On the shores of the big placid lake, it is hard to avoid the suspicion that a storm of some malignancy is building around the head of David Beckham.
He was quick to say yesterday that his 50th match as captain of England today would be seen by him as a matter of unqualified pride and honour. However, the game is against Argentina, second favourites to win the World Cup but unchallenged masters at the art of provocation, and the fact that it is being played under the aegis of the peace-making United Nations provides only the barest of reassurance.
The first of England's four "friendlies" before the action starts in Germany next summer is for Beckham a milestone that only three previous English captains have passed. But when we say milestone, maybe millstone would carry more resonance? Beckham admits that Argentines have been queuing up to bait him ever since he flashed a petulant little kick at Diego Simeone in the 1998 World Cup: he said yesterday that it had been "unbelievable" that while playing for Real Madrid, every time he has had a problem it seems an Argentine is involved - but that disbelief would scarcely be shared by earlier generations of British footballers.
After the notorious World Cup quarter-final of 1966, when the brilliant but relentlessly belligerent Antonio Rattin took 10 minutes to leave the field after he had been dismissed, the England manager Sir Alf Ramsey described the Argentina team as animals and physically prevented the full-back George Cohen from exchanging his shirt with one of them. Diego Maradona's "Hand of God", a full-scale war in the South Atlantic, and something close to it when Celtic and Manchester United travelled to the away legs of the World Club cup finals in '68 and '69, were the building bricks of a vendetta exceeded perhaps only by the decision of Honduras and El Salvador to go to war over a disputed winning goal.
So much for history. Here on the sleepy lakeside, Beckham's place in the annals of football - one which he seems to yearn for quite as much as the fame and the celebrity which has made his fortune - might just hang on the knife-edge of the moment.
Long-standing questions about his suitability to the captaincy - yesterday he was asked about the claims of Chelsea's John Terry, and gave a perfectly diplomatic answer - would rear up once more if the Argentines were again able to get under his skin. This would be especially so in the light of his recent problems with referees and the admission last year that he had deliberately fouled a Welsh player to earn a "strategic" suspension.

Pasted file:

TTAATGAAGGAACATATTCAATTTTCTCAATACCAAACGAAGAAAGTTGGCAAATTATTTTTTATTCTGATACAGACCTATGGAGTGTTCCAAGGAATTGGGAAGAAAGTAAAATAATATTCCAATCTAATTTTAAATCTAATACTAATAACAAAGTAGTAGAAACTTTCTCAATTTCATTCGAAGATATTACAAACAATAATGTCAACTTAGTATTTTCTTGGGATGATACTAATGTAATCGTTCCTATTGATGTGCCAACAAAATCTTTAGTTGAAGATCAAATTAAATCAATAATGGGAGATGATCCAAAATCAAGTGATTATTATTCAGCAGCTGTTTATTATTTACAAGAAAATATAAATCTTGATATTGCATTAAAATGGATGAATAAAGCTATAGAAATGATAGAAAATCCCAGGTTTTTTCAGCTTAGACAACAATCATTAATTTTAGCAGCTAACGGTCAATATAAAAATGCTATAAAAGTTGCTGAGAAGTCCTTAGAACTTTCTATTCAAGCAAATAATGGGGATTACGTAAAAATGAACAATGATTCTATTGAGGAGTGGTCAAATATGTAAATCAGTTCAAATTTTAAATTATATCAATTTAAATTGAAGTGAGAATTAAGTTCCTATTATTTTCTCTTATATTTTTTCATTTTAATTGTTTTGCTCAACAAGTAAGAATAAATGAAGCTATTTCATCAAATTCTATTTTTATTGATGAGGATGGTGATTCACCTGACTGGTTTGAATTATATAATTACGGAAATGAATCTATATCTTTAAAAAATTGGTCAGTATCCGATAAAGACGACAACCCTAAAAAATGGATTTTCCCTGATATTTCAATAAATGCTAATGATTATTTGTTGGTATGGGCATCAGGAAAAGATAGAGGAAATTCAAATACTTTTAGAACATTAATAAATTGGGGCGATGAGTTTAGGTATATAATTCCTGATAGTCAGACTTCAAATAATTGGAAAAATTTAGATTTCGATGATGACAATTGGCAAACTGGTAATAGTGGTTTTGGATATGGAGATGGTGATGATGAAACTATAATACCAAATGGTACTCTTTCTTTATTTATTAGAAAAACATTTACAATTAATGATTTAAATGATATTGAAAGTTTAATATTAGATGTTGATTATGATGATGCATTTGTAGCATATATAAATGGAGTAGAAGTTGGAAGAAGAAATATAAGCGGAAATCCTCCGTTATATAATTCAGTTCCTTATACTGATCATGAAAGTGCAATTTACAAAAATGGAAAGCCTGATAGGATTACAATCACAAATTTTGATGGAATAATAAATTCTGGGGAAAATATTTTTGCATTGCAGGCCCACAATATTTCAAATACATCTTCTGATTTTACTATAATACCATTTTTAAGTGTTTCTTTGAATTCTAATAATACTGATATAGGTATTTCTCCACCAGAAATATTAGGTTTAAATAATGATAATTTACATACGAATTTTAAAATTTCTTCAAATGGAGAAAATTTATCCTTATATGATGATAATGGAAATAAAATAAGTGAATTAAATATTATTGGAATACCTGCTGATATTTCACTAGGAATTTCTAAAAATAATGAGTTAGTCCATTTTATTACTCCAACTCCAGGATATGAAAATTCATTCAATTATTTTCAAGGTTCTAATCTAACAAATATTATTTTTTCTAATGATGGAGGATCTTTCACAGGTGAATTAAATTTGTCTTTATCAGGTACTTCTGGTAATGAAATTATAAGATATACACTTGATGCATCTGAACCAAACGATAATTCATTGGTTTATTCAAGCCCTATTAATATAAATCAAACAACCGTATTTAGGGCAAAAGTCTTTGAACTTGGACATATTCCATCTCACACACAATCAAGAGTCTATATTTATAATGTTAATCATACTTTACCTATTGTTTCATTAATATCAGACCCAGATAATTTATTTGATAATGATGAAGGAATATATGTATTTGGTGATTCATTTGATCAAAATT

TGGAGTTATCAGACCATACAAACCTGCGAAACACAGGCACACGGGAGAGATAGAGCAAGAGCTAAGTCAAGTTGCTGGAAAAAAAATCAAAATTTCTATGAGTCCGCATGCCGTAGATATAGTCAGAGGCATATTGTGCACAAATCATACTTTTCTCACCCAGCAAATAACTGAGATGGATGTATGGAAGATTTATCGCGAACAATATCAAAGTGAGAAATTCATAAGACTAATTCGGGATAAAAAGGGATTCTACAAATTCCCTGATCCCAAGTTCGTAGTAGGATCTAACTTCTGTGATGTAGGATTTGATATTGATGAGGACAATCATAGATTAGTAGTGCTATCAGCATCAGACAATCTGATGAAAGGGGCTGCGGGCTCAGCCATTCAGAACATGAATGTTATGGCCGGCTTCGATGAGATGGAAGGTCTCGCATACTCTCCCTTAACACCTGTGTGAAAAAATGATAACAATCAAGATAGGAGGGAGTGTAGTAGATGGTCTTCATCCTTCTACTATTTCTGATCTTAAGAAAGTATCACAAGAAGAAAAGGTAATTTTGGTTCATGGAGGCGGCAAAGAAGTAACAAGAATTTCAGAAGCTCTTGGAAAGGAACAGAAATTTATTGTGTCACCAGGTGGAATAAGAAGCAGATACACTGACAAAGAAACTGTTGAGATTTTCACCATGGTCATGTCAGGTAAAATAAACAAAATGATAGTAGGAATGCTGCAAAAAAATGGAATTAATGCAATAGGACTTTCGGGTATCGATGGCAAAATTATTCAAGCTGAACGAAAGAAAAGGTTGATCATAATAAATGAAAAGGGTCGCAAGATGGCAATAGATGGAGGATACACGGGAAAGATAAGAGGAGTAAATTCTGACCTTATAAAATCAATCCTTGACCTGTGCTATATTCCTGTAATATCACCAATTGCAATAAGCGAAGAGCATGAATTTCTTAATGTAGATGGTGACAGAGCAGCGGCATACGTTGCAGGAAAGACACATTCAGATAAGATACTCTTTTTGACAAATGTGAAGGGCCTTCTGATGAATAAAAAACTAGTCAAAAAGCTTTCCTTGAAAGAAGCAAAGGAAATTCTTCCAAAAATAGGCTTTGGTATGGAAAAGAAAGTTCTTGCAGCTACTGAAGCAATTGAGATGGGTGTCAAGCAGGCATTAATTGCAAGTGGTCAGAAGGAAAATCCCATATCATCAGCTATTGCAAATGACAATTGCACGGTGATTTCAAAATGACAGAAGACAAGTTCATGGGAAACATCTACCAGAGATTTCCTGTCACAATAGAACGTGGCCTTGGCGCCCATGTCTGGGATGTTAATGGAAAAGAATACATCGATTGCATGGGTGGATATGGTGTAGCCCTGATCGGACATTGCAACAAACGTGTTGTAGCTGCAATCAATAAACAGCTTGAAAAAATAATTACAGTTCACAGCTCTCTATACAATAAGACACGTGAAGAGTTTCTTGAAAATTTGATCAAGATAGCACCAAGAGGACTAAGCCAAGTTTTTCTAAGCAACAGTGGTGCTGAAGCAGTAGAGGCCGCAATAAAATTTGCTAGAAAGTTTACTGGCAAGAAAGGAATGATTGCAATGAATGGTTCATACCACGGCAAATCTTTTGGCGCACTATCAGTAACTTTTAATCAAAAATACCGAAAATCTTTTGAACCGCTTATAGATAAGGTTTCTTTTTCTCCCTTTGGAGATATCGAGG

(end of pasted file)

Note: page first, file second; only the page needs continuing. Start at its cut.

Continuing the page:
While Beckham this week was measuring himself against previous captains, and noting that only Billy Wright (90), "Sir" Bobby Moore (90) and Bryan Robson (65) had led England on to the field more times, he was also implicitly recognising that he has just one last chance of beginning to rival the man to whom he bestows with every reference the knighthood denied by the makers of honours lists. Bobby Moore won the World Cup, which at this time separates him so profoundly from all his historic rivals, but he also won the hearts of his team-mates as profoundly as he did those of the nation. The idea of even a gnarled old veteran like Jackie Charlton turning - as Wayne Rooney did in Northern Ireland - and bellowing expletives at his captain would have been quite bizarre.
Here there is a little harshness in any comparison between Moore and Beckham. They are different men of a different age, one which in Moore's case would have made it utterly unthinkable that he would canvass for the job while appearing on a television documentary of his life. Beckham was 24 at the time, and when Sven Goran Eriksson succeeded the stand-in Peter Taylor, who first gave Beckham the honour on a misty night in Turin, there seemed to be no question that the prize so desired by the young celebrity would be withdrawn. The captaincy of England has been a huge commercial asset to David Beckham. For Moore, it was something he was asked to do, and it just happened that often it seemed it was a chore he might have been able to accomplish in his untroubled sleep.
Beckham's milestone this week provoked in Moore's team-mates some memories of the man who led them to the nation's only World Cup.
Alan Ball, the baby of the team, remembered both the beginning and the end of their relationship. "The first time I played for England," Ball recalled, "I was 18 years old and playing for Blackpool. My club had a game down south at the weekend and Blackpool told me to stay down in London. I had never stayed in London before and I was stuck in a hotel. Mooro heard of my situation and came along and said, 'Come with me, little man, I'm going to show you the town.'